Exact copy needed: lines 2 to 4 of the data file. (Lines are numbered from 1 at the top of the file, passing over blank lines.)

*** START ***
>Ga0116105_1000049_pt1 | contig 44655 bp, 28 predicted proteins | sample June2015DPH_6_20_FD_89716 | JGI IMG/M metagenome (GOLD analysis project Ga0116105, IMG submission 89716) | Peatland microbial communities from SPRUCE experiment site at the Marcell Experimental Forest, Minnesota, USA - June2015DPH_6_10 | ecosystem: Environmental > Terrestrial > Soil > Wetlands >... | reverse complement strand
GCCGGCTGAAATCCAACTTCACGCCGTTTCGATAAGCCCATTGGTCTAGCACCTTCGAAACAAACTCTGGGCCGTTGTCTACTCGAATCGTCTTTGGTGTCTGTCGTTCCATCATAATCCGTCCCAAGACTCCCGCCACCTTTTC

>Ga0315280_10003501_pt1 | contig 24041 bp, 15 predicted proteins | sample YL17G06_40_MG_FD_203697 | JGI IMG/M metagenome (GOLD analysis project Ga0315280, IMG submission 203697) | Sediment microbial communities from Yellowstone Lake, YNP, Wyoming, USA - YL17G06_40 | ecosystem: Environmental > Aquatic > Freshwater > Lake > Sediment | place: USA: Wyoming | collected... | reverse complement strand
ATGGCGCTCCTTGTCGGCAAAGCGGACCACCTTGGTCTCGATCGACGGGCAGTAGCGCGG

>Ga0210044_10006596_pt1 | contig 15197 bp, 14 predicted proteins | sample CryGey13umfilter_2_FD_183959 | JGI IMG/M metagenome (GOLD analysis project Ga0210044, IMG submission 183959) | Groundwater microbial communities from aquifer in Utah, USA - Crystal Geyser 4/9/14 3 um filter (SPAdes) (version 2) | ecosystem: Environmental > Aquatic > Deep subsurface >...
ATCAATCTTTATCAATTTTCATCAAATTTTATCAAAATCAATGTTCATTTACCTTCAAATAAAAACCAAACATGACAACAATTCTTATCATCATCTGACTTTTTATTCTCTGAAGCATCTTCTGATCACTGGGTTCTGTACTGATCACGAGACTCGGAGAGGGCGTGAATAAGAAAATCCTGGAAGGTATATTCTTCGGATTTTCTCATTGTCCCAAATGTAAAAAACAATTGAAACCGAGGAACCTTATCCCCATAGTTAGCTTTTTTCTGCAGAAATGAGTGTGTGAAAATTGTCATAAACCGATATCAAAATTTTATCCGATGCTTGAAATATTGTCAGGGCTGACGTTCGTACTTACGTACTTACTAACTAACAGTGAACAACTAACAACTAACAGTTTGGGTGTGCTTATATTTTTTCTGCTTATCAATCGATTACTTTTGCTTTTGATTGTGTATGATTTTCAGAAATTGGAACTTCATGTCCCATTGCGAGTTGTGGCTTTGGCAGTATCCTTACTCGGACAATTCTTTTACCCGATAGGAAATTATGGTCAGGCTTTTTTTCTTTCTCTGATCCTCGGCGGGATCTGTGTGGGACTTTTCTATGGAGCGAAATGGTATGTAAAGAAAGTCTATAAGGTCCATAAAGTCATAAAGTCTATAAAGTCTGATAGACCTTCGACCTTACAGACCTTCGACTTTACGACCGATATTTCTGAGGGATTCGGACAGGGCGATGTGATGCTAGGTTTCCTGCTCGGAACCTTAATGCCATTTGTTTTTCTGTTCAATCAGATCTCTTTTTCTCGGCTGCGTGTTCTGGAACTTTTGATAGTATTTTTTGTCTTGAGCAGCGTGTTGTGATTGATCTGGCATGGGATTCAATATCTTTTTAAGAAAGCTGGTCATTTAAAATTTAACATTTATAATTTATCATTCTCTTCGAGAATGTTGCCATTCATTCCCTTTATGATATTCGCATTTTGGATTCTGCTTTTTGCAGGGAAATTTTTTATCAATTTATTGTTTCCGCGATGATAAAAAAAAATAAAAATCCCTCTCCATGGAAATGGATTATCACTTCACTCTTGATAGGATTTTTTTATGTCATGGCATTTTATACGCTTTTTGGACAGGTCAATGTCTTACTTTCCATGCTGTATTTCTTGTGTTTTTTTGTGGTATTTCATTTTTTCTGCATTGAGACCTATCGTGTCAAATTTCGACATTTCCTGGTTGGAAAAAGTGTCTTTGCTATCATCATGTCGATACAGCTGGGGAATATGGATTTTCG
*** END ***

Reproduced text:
GCCGGCTGAAATCCAACTTCACGCCGTTTCGATAAGCCCATTGGTCTAGCACCTTCGAAACAAACTCTGGGCCGTTGTCTACTCGAATCGTCTTTGGTGTCTGTCGTTCCATCATAATCCGTCCCAAGACTCCCGCCACCTTTTC

>Ga0315280_10003501_pt1 | contig 24041 bp, 15 predicted proteins | sample YL17G06_40_MG_FD_203697 | JGI IMG/M metagenome (GOLD analysis project Ga0315280, IMG submission 203697) | Sediment microbial communities from Yellowstone Lake, YNP, Wyoming, USA - YL17G06_40 | ecosystem: Environmental > Aquatic > Freshwater > Lake > Sediment | place: USA: Wyoming | collected... | reverse complement strand
ATGGCGCTCCTTGTCGGCAAAGCGGACCACCTTGGTCTCGATCGACGGGCAGTAGCGCGG